Court clarifies evidential requirements for authorizing deprivation of liberty under Mental Capacity Act & ECHR

Citation: [2023] EWCOP 58
Judgment on

Introduction

In Stockport Metropolitan Borough Council v KB & Ors [2023] EWCOP 58, the Court of Protection explores the criteria and evidential requirements necessary to authorise the deprivation of liberty of individuals suffering from mental disorders under the Mental Capacity Act 2005 (MCA) and the European Convention on Human Rights (ECHR), Article 5 (right to liberty and security). Specifically, the case delves into the definition of ‘unsound mind’ and the required medical evidence needed for the court’s determination.

Key Facts

KB is a middle-aged woman with a lifelong learning disability, residing in care arrangements that, while in her best interests, deprive her of her liberty. The key question is whether a medical diagnosis of ‘unsound mind’ is required for the court to authorise detentions under Article 5§1(e) and, if so, whether this evidence must come exclusively from a medical doctor. The applicant, Stockport MBC, faced difficulties in obtaining the necessary medical evidence from GPs reluctant to provide assessments they felt unqualified to conduct, leading to procedural complications and resulting in the court’s examination of the evidential issue.

The judgment by His Honour Judge Burrows reiterates the principles established in landmark cases such as Winterwerp v The Netherlands, which defined ‘unsound mind’ as an evolving legal term, and subsequent ECtHR jurisprudence that equates ‘unsound mind’ with mental disorder. The court highlighted that ‘unsound mind’ is not a constant medical diagnosis but a legal concept adapting over time.

The principles established in prior cases, such as Ilnseher v Germany and Rooman v Belgium, were applied, clarifying the necessity of a ‘true mental disorder’ established on objective medical expertise and the need for the disorder to be of such severity that compulsory confinement in a mental health institution is warranted.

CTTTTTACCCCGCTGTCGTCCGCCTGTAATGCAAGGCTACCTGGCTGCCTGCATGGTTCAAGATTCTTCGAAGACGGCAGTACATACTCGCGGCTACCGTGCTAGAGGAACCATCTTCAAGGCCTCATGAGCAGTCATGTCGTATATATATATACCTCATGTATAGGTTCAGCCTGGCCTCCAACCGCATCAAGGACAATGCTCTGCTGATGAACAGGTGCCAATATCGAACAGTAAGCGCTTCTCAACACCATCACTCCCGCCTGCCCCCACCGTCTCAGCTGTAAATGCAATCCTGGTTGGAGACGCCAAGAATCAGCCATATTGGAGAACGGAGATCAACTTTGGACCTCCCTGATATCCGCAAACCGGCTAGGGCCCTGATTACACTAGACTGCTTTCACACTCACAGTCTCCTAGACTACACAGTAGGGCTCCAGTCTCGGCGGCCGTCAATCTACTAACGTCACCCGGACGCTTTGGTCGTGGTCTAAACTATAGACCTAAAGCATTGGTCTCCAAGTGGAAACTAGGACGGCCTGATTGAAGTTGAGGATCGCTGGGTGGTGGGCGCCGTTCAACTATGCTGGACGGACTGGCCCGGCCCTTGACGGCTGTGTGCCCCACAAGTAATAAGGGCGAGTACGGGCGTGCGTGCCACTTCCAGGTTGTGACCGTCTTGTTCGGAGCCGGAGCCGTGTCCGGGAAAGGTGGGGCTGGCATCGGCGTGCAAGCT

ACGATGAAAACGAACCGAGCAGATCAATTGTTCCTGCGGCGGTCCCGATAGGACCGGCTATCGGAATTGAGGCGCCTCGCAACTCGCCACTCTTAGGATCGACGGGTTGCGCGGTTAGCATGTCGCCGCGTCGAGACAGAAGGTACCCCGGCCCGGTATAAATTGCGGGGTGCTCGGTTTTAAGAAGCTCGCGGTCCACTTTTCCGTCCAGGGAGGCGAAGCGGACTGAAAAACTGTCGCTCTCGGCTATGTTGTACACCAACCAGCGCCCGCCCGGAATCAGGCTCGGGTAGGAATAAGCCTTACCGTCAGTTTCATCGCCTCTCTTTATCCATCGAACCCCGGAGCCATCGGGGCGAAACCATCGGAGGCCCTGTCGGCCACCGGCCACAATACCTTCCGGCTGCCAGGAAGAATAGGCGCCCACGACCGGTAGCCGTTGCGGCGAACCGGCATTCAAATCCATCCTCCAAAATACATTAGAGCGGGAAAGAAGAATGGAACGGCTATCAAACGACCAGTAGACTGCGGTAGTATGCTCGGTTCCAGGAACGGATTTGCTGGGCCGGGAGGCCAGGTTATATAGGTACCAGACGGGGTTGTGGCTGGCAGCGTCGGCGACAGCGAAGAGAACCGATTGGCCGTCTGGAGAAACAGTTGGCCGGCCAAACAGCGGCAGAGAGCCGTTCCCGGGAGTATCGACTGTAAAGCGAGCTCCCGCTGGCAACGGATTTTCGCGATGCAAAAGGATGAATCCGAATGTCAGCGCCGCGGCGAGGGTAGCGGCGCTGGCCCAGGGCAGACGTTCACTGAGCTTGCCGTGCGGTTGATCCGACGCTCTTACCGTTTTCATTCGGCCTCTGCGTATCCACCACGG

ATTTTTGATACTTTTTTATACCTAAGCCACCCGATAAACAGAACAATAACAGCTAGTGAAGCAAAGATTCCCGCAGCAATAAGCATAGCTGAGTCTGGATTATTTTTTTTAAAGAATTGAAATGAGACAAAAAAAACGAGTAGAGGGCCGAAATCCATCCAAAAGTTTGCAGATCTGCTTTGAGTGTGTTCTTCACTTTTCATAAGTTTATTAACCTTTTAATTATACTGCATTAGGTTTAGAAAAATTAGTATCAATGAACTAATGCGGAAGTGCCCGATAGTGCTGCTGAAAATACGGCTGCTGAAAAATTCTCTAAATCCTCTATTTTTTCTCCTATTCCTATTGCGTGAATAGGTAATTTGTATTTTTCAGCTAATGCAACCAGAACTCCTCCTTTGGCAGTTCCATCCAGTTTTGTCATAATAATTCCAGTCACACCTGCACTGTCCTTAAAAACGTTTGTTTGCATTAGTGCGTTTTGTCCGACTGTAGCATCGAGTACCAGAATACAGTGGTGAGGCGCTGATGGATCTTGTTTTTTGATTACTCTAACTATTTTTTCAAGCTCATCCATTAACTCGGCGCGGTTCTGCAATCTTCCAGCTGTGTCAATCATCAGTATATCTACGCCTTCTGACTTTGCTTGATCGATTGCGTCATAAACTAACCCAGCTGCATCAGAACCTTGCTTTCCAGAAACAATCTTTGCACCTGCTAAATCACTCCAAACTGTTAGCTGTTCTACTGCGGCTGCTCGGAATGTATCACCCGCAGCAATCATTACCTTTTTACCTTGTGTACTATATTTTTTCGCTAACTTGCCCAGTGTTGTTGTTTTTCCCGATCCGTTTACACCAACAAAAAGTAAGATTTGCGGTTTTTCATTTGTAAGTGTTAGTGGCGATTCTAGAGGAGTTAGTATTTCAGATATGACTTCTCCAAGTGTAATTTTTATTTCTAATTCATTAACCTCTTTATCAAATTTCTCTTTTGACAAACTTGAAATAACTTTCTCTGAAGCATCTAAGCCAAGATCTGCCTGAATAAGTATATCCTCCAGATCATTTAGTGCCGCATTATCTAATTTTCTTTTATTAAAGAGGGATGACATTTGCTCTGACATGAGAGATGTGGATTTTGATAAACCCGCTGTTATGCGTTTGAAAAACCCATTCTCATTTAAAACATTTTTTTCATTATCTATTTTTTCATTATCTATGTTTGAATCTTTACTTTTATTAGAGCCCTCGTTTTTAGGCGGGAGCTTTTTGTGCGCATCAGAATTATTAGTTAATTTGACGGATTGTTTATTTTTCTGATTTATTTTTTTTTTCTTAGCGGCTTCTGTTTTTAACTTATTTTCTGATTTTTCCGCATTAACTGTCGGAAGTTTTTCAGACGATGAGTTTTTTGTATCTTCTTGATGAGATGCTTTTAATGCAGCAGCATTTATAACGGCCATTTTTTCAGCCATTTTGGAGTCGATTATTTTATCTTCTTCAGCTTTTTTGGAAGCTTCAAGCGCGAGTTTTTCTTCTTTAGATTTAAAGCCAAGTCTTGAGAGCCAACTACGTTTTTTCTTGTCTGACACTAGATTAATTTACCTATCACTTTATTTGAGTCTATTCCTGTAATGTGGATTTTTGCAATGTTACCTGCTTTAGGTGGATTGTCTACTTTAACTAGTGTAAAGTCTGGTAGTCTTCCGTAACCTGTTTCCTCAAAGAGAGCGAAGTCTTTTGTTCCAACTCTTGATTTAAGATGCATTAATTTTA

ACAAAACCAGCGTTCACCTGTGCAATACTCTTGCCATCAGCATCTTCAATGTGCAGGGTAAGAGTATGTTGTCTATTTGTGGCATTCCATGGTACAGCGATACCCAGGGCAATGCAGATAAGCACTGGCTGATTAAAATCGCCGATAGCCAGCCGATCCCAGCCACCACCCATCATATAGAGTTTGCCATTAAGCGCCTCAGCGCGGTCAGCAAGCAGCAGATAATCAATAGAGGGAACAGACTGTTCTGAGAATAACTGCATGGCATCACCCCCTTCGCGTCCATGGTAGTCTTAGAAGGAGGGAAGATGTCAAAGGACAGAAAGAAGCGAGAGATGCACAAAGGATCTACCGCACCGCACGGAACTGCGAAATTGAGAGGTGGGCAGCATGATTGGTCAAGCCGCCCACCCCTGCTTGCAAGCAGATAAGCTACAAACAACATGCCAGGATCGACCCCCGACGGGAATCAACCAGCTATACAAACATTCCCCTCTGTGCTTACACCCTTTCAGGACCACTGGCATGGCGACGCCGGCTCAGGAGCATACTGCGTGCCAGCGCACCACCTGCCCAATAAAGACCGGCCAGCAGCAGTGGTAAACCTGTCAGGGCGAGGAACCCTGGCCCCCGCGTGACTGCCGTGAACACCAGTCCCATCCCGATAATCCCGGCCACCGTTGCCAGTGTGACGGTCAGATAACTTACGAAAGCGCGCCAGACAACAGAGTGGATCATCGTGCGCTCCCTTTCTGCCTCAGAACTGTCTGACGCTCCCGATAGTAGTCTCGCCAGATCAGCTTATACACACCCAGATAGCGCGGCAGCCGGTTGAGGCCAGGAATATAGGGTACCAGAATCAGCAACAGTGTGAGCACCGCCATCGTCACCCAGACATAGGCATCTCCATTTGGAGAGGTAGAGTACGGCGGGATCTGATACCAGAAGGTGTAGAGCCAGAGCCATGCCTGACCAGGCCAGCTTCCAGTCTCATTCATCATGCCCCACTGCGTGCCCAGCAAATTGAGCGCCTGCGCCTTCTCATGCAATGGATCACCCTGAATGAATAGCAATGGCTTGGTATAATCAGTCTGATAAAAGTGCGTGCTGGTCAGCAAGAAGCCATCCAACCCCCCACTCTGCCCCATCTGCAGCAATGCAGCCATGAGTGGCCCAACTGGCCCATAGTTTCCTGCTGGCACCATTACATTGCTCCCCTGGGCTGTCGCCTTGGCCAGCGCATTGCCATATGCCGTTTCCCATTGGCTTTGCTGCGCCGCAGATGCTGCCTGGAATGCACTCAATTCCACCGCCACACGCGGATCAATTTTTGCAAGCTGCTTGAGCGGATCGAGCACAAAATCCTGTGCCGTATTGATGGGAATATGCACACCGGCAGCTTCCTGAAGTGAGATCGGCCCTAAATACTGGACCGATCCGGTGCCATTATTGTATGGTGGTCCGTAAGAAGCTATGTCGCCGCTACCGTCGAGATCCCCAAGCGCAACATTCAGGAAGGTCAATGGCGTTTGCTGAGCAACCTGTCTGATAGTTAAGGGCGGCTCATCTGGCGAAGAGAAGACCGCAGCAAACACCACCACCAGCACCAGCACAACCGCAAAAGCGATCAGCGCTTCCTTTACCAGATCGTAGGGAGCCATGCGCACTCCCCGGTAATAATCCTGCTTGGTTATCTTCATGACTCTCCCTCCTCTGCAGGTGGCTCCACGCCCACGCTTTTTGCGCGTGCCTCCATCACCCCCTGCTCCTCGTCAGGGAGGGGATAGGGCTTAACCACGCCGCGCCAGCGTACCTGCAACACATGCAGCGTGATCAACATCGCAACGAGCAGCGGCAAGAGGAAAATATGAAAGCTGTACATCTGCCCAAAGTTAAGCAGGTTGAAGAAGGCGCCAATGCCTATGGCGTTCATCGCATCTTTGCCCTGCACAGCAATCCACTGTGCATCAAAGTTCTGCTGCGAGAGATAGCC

In this context, the judgment addressed the application of the streamlined COPDOL11 procedure, commonly used for uncontentious cases of deprivation of liberty and authorised through form COPDOL11. The requirement for medical evidence on this form and the connotations of the term ‘unsound mind’ were scrutinised to evaluate the acceptability of evidence from non-medical professionals and the judicial responsibility to ensure compliance with Article 5 of the ECHR.

Outcomes

The court concluded that ‘unsound mind’ should be interpreted to mean a mental disorder, fulfilling Article 5§1(e), so long as the court is satisfied with the evidential basis. The judgment clarified that the exact words ‘unsound mind’ need not be used by a clinician in the medical evidence provided, so long as evidence of a mental disorder is reliably presented. Moreover, while the professional providing the evidence should typically be a medical doctor (a psychiatrist or GP), the necessity for a particular type of doctor (such as a Section 12-approved doctor) was dispelled. The judgment directed that in KB’s case, a report from a registered medical practitioner competent to opine on her condition must be provided.

Conclusion

The judgment in Stockport Metropolitan Borough Council v KB & Ors sheds light on the evolving nature of terms such as ‘unsound mind’ within the legal arena, indicating that precise medical terminology need not be used so long as the evidence suffices to demonstrate a mental disorder. It sets a precedent regarding the type and source of medical evidence required for court authorisation of deprivation of liberty, insisting on the importance of satisfying the legal criteria while affirming the protection of the liberties of the mentally disordered and those caring for them. The case thus reaffirms the necessity for clarity and evidence-based practice in the Court of Protection proceedings to ensure the rights and welfare of vulnerable individuals like KB are protected.

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